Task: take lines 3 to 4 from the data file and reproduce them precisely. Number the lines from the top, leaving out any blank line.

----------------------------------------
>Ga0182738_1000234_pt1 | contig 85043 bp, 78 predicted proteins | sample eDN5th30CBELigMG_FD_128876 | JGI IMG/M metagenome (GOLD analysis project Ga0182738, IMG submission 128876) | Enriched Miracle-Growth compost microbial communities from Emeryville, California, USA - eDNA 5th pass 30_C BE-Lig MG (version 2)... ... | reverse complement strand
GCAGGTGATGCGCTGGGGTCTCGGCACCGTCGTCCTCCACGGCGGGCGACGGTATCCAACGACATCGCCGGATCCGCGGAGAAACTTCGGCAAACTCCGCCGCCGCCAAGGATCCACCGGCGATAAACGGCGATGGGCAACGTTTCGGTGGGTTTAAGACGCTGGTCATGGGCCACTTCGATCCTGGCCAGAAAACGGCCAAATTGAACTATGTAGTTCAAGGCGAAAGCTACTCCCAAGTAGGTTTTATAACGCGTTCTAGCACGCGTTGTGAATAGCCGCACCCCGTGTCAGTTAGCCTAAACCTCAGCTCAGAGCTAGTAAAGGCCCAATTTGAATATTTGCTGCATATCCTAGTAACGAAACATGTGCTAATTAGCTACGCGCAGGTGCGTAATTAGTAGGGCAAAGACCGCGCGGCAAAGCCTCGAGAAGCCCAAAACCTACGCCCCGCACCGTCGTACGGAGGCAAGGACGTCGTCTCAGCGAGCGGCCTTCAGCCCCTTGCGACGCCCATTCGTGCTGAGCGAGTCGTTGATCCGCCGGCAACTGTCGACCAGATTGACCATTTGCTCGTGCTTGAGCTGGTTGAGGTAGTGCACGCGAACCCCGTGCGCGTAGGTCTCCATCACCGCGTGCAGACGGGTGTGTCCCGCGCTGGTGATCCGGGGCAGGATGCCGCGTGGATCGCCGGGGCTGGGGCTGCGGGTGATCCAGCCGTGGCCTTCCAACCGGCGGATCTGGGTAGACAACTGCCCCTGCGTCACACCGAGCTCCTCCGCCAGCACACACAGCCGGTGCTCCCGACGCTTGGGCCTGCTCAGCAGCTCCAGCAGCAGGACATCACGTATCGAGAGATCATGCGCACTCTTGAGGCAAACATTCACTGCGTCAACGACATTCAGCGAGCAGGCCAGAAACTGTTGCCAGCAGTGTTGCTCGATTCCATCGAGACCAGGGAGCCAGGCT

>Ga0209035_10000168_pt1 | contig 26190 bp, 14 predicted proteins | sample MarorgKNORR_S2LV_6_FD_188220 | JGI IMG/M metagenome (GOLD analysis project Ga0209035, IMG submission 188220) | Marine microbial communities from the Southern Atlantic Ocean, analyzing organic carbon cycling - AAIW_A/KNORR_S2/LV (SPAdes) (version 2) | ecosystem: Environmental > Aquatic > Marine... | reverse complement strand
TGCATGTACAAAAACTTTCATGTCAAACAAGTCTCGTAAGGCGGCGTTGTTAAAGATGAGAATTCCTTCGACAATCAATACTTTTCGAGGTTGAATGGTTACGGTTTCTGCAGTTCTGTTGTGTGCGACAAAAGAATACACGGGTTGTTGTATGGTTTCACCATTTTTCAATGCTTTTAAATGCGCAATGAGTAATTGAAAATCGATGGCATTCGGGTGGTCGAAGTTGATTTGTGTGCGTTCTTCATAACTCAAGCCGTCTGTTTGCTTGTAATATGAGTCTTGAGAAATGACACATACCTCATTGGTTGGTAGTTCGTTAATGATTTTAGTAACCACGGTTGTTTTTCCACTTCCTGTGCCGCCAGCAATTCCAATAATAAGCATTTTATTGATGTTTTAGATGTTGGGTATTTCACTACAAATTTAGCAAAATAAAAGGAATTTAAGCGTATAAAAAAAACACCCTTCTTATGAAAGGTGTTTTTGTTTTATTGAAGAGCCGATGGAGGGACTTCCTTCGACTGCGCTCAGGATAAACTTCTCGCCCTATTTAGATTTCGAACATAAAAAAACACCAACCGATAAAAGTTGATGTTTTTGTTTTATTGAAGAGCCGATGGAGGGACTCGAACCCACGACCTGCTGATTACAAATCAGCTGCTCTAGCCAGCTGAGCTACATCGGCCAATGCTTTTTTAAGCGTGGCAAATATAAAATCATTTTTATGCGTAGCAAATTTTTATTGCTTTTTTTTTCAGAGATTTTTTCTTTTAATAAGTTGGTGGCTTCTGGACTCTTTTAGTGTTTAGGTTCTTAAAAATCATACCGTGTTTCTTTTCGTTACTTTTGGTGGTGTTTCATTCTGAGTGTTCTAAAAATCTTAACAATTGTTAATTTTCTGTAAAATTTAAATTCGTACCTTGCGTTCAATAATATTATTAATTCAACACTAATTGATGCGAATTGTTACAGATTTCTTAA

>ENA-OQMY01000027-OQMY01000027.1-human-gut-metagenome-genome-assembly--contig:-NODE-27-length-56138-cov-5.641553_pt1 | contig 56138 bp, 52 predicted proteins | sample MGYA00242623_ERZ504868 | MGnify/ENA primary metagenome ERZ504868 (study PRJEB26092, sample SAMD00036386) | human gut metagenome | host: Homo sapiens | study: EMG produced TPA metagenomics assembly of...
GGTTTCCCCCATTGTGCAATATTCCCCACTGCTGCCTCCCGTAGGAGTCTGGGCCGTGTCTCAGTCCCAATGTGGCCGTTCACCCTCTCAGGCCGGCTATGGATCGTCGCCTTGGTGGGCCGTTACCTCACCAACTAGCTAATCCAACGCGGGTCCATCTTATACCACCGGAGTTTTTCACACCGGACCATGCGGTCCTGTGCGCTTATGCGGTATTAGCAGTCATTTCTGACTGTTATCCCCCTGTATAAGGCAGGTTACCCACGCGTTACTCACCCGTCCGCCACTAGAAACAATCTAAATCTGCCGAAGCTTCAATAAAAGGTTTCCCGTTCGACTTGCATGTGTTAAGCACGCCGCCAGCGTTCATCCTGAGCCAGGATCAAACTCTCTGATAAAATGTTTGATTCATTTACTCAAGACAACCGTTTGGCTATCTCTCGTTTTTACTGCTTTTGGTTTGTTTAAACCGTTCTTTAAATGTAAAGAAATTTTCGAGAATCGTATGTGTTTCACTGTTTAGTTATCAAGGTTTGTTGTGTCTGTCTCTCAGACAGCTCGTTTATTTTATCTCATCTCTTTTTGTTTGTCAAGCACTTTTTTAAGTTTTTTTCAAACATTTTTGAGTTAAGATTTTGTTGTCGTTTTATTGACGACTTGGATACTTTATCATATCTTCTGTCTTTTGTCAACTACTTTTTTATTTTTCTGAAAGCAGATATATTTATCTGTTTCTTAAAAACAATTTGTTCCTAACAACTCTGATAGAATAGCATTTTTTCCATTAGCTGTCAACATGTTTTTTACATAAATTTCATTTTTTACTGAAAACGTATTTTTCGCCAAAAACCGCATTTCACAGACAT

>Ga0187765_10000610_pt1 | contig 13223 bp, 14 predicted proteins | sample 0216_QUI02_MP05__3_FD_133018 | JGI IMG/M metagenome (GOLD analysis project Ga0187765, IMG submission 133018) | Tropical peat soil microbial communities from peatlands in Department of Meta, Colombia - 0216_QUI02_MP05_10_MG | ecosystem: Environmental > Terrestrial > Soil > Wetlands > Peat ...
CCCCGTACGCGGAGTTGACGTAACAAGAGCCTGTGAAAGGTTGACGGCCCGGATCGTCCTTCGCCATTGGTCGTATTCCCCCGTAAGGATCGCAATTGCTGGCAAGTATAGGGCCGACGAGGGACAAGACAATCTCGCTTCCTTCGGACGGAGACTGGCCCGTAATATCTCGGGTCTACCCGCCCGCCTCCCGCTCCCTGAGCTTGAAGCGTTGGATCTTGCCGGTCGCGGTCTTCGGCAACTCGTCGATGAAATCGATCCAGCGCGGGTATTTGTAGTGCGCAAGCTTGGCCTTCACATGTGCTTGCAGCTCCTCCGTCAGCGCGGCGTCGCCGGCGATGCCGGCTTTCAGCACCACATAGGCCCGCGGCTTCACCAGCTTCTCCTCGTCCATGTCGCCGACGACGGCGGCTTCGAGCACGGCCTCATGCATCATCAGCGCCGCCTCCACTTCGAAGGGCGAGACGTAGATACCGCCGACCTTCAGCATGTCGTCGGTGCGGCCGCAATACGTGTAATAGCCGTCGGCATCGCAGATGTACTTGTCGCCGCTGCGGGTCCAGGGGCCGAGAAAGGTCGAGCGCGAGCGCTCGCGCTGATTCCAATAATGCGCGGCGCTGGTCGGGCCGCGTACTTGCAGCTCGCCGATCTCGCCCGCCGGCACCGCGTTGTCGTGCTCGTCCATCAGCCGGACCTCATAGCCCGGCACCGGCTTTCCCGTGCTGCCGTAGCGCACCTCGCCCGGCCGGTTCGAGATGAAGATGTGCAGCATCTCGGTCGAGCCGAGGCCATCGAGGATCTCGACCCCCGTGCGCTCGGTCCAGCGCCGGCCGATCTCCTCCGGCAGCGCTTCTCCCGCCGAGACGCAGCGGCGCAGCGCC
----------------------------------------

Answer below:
>Ga0209035_10000168_pt1 | contig 26190 bp, 14 predicted proteins | sample MarorgKNORR_S2LV_6_FD_188220 | JGI IMG/M metagenome (GOLD analysis project Ga0209035, IMG submission 188220) | Marine microbial communities from the Southern Atlantic Ocean, analyzing organic carbon cycling - AAIW_A/KNORR_S2/LV (SPAdes) (version 2) | ecosystem: Environmental > Aquatic > Marine... | reverse complement strand
TGCATGTACAAAAACTTTCATGTCAAACAAGTCTCGTAAGGCGGCGTTGTTAAAGATGAGAATTCCTTCGACAATCAATACTTTTCGAGGTTGAATGGTTACGGTTTCTGCAGTTCTGTTGTGTGCGACAAAAGAATACACGGGTTGTTGTATGGTTTCACCATTTTTCAATGCTTTTAAATGCGCAATGAGTAATTGAAAATCGATGGCATTCGGGTGGTCGAAGTTGATTTGTGTGCGTTCTTCATAACTCAAGCCGTCTGTTTGCTTGTAATATGAGTCTTGAGAAATGACACATACCTCATTGGTTGGTAGTTCGTTAATGATTTTAGTAACCACGGTTGTTTTTCCACTTCCTGTGCCGCCAGCAATTCCAATAATAAGCATTTTATTGATGTTTTAGATGTTGGGTATTTCACTACAAATTTAGCAAAATAAAAGGAATTTAAGCGTATAAAAAAAACACCCTTCTTATGAAAGGTGTTTTTGTTTTATTGAAGAGCCGATGGAGGGACTTCCTTCGACTGCGCTCAGGATAAACTTCTCGCCCTATTTAGATTTCGAACATAAAAAAACACCAACCGATAAAAGTTGATGTTTTTGTTTTATTGAAGAGCCGATGGAGGGACTCGAACCCACGACCTGCTGATTACAAATCAGCTGCTCTAGCCAGCTGAGCTACATCGGCCAATGCTTTTTTAAGCGTGGCAAATATAAAATCATTTTTATGCGTAGCAAATTTTTATTGCTTTTTTTTTCAGAGATTTTTTCTTTTAATAAGTTGGTGGCTTCTGGACTCTTTTAGTGTTTAGGTTCTTAAAAATCATACCGTGTTTCTTTTCGTTACTTTTGGTGGTGTTTCATTCTGAGTGTTCTAAAAATCTTAACAATTGTTAATTTTCTGTAAAATTTAAATTCGTACCTTGCGTTCAATAATATTATTAATTCAACACTAATTGATGCGAATTGTTACAGATTTCTTAA